Near-Term Housing Demand Shifts from Suburbs Back to Cities

Asking prices rose 7.3% year-over-year for condos versus 6% for single-family homes, the latest Trulia report finds.

Condo prices rose faster than single-family home prices in 18 of the nation’s 20 largest condo markets. And condo prices are up more than 15% in Miami, Denver, and West Palm Beach.

“Although condo prices are outpacing single-family home prices, they are following similar patterns,” says Jed Kolko, chief economist at Trulia, in the report. “Condo prices and single-family home prices are both rising faster in metros with stronger job growth and those that had a more severe housing bust in the past decade. In fact, metros with bigger condo price increases also tend to have bigger single-family home price increases.”

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Apartment rents are also rising faster than for single-family homes.

Apartment rents were up 6.9%, while single-family home rents gained 5.2%. The multi-unit vacancy rate has been falling steadily, but remains elevated for single-family homes.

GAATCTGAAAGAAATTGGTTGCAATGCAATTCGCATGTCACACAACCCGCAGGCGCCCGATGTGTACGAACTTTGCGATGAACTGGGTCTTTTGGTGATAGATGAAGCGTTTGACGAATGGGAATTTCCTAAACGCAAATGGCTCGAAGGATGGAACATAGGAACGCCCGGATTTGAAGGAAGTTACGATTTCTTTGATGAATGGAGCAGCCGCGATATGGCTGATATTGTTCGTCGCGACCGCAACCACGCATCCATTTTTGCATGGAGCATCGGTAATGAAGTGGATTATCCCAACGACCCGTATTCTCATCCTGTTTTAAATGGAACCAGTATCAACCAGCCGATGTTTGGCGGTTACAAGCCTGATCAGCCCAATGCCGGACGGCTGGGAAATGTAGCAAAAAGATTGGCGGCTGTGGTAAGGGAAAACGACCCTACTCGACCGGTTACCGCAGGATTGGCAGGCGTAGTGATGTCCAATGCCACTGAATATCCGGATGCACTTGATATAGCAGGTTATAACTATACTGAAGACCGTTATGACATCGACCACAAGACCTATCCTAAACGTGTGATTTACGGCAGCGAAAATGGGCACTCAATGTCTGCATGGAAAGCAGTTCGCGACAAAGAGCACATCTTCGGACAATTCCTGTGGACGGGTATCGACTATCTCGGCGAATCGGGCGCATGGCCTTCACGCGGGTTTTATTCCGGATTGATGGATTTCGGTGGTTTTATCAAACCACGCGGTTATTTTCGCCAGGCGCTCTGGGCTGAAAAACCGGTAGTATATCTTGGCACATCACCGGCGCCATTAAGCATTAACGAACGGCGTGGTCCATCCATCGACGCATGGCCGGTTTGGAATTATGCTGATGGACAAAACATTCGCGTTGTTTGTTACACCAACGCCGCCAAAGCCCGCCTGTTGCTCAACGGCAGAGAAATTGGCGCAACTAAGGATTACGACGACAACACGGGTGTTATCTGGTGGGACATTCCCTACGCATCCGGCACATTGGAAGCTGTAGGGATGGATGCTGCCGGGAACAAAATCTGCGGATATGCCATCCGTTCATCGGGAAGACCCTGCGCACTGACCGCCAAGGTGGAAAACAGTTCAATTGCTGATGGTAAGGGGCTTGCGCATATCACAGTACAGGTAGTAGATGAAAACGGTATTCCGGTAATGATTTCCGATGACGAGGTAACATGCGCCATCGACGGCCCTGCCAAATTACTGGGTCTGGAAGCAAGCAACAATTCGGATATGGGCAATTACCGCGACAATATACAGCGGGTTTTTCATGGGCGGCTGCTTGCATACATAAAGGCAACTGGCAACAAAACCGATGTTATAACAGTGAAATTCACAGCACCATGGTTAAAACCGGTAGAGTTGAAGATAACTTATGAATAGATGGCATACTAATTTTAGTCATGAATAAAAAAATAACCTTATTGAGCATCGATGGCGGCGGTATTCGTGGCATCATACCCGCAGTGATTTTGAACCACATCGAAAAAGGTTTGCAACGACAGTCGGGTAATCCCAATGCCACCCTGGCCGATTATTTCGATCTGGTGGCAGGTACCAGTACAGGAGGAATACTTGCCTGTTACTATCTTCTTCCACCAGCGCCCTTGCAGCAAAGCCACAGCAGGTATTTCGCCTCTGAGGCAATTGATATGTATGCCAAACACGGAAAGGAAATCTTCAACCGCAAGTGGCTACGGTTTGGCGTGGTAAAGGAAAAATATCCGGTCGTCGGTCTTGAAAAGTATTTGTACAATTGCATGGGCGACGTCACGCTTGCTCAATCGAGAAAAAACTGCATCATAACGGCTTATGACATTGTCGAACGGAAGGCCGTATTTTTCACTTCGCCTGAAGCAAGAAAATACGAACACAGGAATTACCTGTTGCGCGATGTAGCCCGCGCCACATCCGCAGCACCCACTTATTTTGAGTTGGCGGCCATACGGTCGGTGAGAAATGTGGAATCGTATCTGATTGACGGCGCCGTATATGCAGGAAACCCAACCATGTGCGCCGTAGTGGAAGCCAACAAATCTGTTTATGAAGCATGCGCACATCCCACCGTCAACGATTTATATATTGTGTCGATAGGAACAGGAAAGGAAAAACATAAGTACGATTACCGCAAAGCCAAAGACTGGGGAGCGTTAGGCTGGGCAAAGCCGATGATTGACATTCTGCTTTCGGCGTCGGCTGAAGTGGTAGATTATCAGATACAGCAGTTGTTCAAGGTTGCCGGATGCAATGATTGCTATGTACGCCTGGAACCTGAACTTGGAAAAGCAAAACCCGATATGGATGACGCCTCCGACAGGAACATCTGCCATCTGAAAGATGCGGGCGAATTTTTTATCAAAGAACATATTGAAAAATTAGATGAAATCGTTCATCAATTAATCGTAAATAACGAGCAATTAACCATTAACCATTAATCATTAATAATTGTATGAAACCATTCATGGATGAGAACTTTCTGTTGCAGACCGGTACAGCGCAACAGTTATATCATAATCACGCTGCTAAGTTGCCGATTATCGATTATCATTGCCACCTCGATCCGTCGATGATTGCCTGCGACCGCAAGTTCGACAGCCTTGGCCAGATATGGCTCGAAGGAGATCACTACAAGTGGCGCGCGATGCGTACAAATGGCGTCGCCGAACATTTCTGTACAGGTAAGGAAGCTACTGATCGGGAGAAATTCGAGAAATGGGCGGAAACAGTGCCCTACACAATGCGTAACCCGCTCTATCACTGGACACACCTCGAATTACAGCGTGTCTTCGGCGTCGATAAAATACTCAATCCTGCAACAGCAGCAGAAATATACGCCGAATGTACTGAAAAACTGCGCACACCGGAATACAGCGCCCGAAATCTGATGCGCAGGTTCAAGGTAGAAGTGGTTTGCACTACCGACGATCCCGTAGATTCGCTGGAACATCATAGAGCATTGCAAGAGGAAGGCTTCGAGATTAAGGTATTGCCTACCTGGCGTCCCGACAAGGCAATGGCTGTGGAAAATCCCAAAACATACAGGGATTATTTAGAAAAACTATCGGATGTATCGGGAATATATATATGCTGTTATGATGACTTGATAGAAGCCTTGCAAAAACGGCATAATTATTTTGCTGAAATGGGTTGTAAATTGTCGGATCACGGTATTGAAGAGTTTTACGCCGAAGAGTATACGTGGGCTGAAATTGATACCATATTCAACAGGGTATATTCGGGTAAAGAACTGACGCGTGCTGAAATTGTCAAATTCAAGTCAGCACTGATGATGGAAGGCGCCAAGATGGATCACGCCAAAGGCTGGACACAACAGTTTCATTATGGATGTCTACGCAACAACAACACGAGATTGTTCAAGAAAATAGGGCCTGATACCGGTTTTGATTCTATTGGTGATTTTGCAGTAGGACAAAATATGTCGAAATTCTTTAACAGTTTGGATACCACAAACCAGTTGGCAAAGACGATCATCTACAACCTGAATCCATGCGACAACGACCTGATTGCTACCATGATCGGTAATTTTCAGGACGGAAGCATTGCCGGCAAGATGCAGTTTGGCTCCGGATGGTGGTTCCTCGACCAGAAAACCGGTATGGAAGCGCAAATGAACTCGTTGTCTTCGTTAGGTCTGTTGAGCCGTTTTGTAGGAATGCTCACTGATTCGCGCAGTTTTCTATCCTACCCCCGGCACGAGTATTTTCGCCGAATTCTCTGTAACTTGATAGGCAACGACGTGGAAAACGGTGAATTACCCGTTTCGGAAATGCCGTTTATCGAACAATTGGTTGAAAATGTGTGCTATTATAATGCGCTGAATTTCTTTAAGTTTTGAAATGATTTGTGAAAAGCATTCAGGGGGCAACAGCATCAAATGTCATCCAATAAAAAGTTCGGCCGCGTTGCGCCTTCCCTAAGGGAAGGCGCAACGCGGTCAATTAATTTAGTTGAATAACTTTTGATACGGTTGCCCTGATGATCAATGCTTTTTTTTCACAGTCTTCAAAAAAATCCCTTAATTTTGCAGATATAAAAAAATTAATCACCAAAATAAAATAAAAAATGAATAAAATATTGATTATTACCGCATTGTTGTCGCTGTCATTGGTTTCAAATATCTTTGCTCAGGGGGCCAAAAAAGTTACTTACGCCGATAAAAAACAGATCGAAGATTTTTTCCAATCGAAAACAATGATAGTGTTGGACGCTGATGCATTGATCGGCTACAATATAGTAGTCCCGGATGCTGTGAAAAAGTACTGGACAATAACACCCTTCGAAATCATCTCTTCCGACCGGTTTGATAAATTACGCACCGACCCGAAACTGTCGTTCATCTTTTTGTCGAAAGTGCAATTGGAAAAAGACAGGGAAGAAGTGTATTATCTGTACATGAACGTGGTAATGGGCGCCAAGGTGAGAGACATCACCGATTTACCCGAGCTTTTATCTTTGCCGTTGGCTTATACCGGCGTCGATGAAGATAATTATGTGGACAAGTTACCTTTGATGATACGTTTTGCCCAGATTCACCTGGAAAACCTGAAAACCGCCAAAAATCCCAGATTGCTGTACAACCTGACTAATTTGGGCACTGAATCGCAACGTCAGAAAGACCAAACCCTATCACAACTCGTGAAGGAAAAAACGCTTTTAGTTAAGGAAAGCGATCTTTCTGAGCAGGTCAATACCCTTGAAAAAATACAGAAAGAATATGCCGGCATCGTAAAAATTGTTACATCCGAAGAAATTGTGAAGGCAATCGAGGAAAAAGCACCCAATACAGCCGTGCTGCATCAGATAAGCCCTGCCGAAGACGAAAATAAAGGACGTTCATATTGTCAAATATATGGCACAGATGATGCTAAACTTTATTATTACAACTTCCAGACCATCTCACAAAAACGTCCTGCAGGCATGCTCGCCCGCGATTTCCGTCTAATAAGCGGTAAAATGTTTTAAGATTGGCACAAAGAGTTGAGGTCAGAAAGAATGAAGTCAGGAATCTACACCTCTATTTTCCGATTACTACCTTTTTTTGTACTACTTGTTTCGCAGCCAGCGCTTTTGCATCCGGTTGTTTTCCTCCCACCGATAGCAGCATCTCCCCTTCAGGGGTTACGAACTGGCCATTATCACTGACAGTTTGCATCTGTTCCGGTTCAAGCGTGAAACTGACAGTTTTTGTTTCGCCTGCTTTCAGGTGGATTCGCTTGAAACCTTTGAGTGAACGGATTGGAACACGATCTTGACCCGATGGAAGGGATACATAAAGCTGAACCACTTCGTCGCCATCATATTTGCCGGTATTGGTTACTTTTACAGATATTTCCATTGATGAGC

“Despite the multi-unit construction boom, the cost of living in these buildings is rising faster than in single-family homes – both for renters and buyers,” Kolko says. “This is not necessarily a sign of a permanent shift toward city living. But it certainly reflects a reversal from the past decade’s bubble, when demand was strong for single-family homes in the suburbs and beyond.”

Nationally, the month-over-month increase in asking home prices rose to .8% in September. Year-over-year, asking prices rose 6.4%, down from the 10.4% year-over-year increase in September 2013.

Asking prices rose year-over-year in 92 of the 100 largest U.S. metros.

Five of the 10 U.S. metros with the largest year-over-year price increases were in the South, including Miami, Palm Bay-Melbourne-Titusville, West Palm Beach, Birmingham, and Atlanta.

Read the report here.

Written by Cassandra Dowell

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